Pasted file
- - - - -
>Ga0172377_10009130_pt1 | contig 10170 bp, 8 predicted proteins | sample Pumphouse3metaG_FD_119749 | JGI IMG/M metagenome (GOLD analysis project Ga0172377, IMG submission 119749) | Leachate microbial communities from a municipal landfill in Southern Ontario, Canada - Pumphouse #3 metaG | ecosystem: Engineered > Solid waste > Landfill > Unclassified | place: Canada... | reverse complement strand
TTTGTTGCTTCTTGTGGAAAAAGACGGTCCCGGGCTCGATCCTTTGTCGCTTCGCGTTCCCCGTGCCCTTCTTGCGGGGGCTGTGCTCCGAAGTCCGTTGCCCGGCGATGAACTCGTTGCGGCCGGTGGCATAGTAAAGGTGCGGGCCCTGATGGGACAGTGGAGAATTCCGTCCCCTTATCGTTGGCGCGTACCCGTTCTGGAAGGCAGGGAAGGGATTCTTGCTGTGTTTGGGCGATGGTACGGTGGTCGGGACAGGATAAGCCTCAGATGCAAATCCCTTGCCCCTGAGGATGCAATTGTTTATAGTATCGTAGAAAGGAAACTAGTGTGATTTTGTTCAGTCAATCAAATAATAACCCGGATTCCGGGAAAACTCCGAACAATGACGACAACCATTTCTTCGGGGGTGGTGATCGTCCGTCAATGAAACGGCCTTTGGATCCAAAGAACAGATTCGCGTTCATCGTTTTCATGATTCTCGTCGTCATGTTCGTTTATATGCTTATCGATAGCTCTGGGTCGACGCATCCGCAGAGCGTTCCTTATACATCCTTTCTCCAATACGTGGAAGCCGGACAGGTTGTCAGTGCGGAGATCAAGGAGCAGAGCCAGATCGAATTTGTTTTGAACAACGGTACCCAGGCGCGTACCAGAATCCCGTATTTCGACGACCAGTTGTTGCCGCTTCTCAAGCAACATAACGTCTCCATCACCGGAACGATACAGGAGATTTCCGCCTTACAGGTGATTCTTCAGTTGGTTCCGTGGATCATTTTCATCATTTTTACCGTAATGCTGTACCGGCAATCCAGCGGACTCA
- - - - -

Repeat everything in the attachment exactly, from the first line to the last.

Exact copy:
>Ga0172377_10009130_pt1 | contig 10170 bp, 8 predicted proteins | sample Pumphouse3metaG_FD_119749 | JGI IMG/M metagenome (GOLD analysis project Ga0172377, IMG submission 119749) | Leachate microbial communities from a municipal landfill in Southern Ontario, Canada - Pumphouse #3 metaG | ecosystem: Engineered > Solid waste > Landfill > Unclassified | place: Canada... | reverse complement strand
TTTGTTGCTTCTTGTGGAAAAAGACGGTCCCGGGCTCGATCCTTTGTCGCTTCGCGTTCCCCGTGCCCTTCTTGCGGGGGCTGTGCTCCGAAGTCCGTTGCCCGGCGATGAACTCGTTGCGGCCGGTGGCATAGTAAAGGTGCGGGCCCTGATGGGACAGTGGAGAATTCCGTCCCCTTATCGTTGGCGCGTACCCGTTCTGGAAGGCAGGGAAGGGATTCTTGCTGTGTTTGGGCGATGGTACGGTGGTCGGGACAGGATAAGCCTCAGATGCAAATCCCTTGCCCCTGAGGATGCAATTGTTTATAGTATCGTAGAAAGGAAACTAGTGTGATTTTGTTCAGTCAATCAAATAATAACCCGGATTCCGGGAAAACTCCGAACAATGACGACAACCATTTCTTCGGGGGTGGTGATCGTCCGTCAATGAAACGGCCTTTGGATCCAAAGAACAGATTCGCGTTCATCGTTTTCATGATTCTCGTCGTCATGTTCGTTTATATGCTTATCGATAGCTCTGGGTCGACGCATCCGCAGAGCGTTCCTTATACATCCTTTCTCCAATACGTGGAAGCCGGACAGGTTGTCAGTGCGGAGATCAAGGAGCAGAGCCAGATCGAATTTGTTTTGAACAACGGTACCCAGGCGCGTACCAGAATCCCGTATTTCGACGACCAGTTGTTGCCGCTTCTCAAGCAACATAACGTCTCCATCACCGGAACGATACAGGAGATTTCCGCCTTACAGGTGATTCTTCAGTTGGTTCCGTGGATCATTTTCATCATTTTTACCGTAATGCTGTACCGGCAATCCAGCGGACTCA